I thought I’d gotten pretty much off this topic, but haikuists keep posting such brilliantly-relevant thoughts, that I feel compelled to keep sharing them. You can check out the Haiku Society of America’s Facebook page to read more.
As Don Baird tells us, we must observe things around us, so that we see haiku around us. Jim Sullivan hits upon the fact that haikuists go about their lives in a humble way with compassion for those around them.
As Linda Papanicolaou reminds us, haiku is not me-centered. Haiku is something that, when written well, everyone perceives as a universal thought. And, Alison Williams reminds us that we must feel haiku, not so much intellectualize it.
Please read their thoughts and more below:
I write haiku to grow into a wiser man, to learn humility and patience, and to relish every day.
I write haiku because they’re there.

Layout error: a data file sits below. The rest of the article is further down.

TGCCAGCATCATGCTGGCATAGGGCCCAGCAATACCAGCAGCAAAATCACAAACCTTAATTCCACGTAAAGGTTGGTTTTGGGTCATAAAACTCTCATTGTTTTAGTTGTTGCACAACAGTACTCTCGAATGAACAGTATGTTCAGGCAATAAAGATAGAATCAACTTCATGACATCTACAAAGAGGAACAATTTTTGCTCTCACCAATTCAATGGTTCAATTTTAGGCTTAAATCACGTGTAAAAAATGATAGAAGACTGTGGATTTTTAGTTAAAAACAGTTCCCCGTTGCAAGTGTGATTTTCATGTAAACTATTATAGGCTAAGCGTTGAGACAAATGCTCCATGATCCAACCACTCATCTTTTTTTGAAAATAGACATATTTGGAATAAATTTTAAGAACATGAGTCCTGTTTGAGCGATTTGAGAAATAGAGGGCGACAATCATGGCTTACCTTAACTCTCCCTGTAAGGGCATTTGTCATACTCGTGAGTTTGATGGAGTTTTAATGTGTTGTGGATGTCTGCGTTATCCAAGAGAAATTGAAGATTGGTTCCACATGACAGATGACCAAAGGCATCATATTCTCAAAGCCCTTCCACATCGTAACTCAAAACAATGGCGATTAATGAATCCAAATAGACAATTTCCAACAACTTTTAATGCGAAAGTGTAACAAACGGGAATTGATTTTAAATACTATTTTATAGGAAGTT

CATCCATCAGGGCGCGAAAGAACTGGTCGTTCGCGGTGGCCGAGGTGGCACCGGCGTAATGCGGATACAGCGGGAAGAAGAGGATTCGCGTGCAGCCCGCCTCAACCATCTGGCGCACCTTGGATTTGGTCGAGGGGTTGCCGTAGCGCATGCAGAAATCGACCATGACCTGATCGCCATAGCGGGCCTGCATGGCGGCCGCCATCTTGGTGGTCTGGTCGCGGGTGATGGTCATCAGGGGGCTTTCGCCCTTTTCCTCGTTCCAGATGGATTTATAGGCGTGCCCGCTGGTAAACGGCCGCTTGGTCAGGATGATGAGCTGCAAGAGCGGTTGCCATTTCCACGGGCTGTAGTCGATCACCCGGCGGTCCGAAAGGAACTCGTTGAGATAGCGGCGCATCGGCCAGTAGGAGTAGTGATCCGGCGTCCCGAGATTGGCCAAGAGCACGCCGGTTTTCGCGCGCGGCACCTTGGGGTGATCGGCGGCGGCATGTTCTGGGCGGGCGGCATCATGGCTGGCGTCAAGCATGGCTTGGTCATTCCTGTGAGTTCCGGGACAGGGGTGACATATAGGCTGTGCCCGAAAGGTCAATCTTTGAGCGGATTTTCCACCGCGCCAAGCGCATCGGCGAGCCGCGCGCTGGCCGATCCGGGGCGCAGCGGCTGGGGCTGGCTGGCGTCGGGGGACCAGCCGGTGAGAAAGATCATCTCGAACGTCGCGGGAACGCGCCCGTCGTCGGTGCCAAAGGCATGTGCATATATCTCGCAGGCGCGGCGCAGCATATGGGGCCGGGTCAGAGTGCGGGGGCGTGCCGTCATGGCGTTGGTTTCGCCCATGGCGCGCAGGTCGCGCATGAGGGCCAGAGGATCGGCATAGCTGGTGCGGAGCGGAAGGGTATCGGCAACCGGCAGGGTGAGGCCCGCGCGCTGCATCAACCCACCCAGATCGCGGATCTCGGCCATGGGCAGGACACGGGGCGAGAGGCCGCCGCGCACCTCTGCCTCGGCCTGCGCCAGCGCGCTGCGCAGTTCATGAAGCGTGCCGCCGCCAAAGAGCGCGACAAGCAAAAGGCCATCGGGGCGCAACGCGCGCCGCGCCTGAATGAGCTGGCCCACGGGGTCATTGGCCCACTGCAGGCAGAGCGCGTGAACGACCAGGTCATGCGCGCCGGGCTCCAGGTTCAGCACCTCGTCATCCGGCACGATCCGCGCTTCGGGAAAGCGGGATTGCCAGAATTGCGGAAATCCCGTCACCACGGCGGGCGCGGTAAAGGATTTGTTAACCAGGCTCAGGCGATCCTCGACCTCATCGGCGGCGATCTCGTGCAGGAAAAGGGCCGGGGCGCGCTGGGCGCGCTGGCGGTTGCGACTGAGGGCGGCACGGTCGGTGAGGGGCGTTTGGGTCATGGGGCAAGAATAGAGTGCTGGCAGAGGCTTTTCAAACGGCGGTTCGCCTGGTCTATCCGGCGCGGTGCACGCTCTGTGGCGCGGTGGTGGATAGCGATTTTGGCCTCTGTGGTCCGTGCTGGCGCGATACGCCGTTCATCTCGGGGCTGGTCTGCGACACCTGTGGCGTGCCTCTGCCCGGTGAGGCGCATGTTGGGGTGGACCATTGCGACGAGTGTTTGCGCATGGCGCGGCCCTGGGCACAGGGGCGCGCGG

I write haiku to get out of me-me-me mode.
I write haiku because I need the discipline haiku demand.
I have a terrible time trying to write haiku… the ones that come to me, clear as a bell in an instant of understanding, are the only ones that ever have any resonance. It’s usually when I’ve been forced out of my usual routine and into a period of reflection that they come.
For me it’s a way of earthing or grounding myself. If I’m not careful, I live too much in my head. I need to return to haiku like you return to the breath.
To write haiku, one has to live haiku – period.
I am a student, not yet a haikuist. It’s good for me to learn to be brief and precise. To find the most powerful word, not the most words.
I can’t answer why I write haiku, because I don’t know if I do. Though haiku do come to me, when I have the mindfulness to stop and recognize a wonderful fact. I simply remain aware. It’s as if my pencil writes something for me. I see a little further along the trail when I go beachcombing in my notebooks.
If those of you who read these thoughts aren’t yet convinced to start writing some haiku, I don’t know what will convince you. Haiku is simply beautiful. At least read it, if you don’t feel quite ready to write it.
Copyright 2011 by Charlotte Digregorio.